Wind back a few years and you could see clear daylight between the two separate disciplines. Take first the role of The Marketing Agency, being primarily focused on:

  • Campaign creation & brand proposition
  • Answering the client brief
  • Media Planning & Buying specialist 
  • Strictly client-side

Contrast this with The Affiliate Network:

  • Delivery according to the media plan
  • Management of publishers
  • Affiliate marketing platform specialist

Fast forward to today and we see marketing agencies running private affiliate networks and conversely affiliate networks doing traditional agency work such as planning and buying performance media.

Who is is treading on whose toes? And who is the most capable of giving the best service and results?

There is no single answer, but clearly as the performance marketing industry matures it is transitioning from many siloed specialist operators towards a broader, easier to understand proposition. This is why both agency and network players now seek to offer advertisers a one-stop shop for all lead generation and performance marketing services.

Networks and agencies have much to learn from one another and it can only be a good thing if working closer together and adopting good practice means more cohesion and simplicity on offer to the modern day performance marketer. However, a clear and present danger of being both agency and a network is where conflicts of interest arise in media buying between owned and bought media.

Whichever model wins out (or more likely a new combination of the two), it has never been more important to demonstrate media independence and use integratable (is this a word?) platforms with total transparency to ensure advertisers receive the perfect marriage of both agency and network.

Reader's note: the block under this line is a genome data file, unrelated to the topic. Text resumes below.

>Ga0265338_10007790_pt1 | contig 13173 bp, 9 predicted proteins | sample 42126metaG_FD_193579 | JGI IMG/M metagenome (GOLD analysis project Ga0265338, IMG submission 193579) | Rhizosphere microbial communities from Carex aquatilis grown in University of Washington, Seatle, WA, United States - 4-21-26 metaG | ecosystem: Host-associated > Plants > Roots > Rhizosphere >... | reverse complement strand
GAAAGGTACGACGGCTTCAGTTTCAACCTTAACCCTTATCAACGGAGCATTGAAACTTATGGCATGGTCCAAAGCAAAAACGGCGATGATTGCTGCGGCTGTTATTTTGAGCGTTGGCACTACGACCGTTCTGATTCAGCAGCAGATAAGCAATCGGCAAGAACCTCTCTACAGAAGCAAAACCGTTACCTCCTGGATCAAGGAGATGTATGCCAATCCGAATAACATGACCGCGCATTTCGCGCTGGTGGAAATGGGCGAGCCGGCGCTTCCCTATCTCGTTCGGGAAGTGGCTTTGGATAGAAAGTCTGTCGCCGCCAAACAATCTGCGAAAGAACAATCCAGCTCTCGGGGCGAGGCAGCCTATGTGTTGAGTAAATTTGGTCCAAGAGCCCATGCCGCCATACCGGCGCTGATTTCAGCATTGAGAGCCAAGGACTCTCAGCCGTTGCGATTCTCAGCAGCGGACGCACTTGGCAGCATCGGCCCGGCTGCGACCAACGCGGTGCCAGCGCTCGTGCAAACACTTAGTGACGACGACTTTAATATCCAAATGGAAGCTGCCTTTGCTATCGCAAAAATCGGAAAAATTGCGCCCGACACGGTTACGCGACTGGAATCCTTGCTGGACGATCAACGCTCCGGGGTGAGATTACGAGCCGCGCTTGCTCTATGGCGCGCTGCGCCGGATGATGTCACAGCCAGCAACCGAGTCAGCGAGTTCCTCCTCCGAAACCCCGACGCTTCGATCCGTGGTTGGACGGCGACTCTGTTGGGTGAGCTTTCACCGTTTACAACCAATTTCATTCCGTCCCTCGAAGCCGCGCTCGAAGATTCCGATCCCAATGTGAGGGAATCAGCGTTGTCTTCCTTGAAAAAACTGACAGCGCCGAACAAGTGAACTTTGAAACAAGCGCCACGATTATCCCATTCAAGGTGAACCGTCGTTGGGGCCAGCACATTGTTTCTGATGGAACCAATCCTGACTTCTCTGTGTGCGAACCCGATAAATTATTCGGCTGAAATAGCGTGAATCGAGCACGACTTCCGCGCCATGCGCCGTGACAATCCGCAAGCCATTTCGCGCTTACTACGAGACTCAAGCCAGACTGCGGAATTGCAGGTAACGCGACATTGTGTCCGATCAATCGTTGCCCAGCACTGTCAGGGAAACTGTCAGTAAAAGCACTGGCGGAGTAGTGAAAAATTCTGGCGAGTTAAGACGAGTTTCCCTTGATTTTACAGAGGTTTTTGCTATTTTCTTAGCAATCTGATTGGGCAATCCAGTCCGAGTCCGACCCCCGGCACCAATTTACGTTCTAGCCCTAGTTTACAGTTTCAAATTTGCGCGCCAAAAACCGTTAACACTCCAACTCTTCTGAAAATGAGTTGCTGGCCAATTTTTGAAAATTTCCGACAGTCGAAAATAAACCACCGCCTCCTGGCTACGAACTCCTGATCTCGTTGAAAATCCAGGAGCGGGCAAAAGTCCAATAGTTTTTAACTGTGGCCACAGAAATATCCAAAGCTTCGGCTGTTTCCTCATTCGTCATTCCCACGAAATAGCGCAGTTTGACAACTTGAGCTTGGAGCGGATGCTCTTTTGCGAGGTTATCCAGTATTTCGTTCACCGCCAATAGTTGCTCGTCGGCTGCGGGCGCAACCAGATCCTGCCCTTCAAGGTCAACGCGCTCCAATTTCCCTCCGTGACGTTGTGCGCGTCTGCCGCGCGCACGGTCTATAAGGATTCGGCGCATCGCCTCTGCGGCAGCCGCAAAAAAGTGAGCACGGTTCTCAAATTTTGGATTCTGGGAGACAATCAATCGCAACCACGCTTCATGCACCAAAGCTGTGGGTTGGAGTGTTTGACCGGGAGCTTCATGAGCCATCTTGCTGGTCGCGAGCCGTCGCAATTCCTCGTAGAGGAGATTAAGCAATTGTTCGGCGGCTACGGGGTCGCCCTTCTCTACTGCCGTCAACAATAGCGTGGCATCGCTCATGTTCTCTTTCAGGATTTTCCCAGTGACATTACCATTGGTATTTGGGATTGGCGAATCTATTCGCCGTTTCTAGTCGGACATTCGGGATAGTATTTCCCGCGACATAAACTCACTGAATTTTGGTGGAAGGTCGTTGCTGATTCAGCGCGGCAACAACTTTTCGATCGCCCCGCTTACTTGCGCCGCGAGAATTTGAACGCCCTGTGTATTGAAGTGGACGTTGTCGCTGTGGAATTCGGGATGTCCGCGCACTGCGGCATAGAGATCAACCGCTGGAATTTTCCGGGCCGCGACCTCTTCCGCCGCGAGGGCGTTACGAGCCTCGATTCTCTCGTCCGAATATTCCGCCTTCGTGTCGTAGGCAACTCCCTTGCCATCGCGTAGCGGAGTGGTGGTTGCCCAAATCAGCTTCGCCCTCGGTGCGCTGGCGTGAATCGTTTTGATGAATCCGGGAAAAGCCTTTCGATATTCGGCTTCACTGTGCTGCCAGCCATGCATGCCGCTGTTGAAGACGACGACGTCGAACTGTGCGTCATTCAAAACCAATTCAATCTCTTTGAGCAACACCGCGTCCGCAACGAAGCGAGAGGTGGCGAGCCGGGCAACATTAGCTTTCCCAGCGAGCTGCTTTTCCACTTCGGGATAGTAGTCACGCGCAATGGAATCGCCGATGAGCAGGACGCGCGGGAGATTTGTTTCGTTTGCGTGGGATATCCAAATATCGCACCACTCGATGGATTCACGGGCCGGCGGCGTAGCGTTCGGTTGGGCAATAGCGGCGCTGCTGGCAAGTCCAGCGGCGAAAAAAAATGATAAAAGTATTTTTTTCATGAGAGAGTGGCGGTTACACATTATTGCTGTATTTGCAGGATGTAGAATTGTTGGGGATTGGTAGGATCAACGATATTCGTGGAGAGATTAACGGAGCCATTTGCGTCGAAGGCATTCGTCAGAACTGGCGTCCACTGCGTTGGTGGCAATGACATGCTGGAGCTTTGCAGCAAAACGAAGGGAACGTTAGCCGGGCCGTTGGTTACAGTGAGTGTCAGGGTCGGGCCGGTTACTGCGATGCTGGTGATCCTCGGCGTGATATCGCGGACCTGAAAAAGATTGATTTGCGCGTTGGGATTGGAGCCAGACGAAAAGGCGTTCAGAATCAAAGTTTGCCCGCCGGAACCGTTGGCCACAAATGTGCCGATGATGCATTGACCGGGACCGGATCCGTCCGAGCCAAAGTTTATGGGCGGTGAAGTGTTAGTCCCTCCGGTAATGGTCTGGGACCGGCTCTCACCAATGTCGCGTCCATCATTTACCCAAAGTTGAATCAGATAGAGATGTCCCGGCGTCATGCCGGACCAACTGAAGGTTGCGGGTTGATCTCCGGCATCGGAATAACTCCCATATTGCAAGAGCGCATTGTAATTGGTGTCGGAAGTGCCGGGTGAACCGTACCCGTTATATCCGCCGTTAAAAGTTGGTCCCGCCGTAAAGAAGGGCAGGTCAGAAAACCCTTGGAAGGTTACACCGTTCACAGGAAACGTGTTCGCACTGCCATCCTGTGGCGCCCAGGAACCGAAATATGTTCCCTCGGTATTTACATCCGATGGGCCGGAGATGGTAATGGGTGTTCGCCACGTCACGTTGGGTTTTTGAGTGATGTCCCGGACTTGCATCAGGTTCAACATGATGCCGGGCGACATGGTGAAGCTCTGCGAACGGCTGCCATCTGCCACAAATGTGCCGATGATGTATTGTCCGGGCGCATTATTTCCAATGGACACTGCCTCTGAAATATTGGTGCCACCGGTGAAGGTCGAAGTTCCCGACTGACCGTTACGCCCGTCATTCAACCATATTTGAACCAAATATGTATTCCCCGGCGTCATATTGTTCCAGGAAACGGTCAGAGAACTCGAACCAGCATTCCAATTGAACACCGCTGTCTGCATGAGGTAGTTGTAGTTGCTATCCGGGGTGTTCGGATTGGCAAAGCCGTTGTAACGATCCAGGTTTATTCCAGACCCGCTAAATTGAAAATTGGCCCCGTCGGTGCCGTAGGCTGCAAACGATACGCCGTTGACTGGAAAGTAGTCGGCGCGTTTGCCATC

Tuesday, 15 May 2012 by Peter Bell

Google Lead Generation

Check it out... Try Googling myvouchercodes when logged into Google and see what you get. I got this search result with an email sign-up box:



On clicking get offers you get this Google email sign-up thank you message:



So no click, no traffic just email leads. Over and above Googles recent addition of display advertising for financial product comparisons, this is now an example of pure lead generation advertising from Google.

Checking out Google Adwords, this ad extension is not currently available in the interface but its only a matter of time.

Its clear that Google no longer see themselves as a website traffic provider using cost per click (CPC) but are becoming more orientated around cost per lead (CPL) and cost per action (CPA) campaigns. The current range of performance based advertising options on Google include:

  • Display advertising- if youre a Google owned comparison site!
  • Cost per call - using Googles less than perfect telephone number tracking solution
  • Email sign-ups

No doubt a sign of things to come if they can make it work and scale it without cannibalising the search business.

A Google click or a Google lead - I know which Id prefer.

How long before Facebook begin offering similar Performance Marketing options?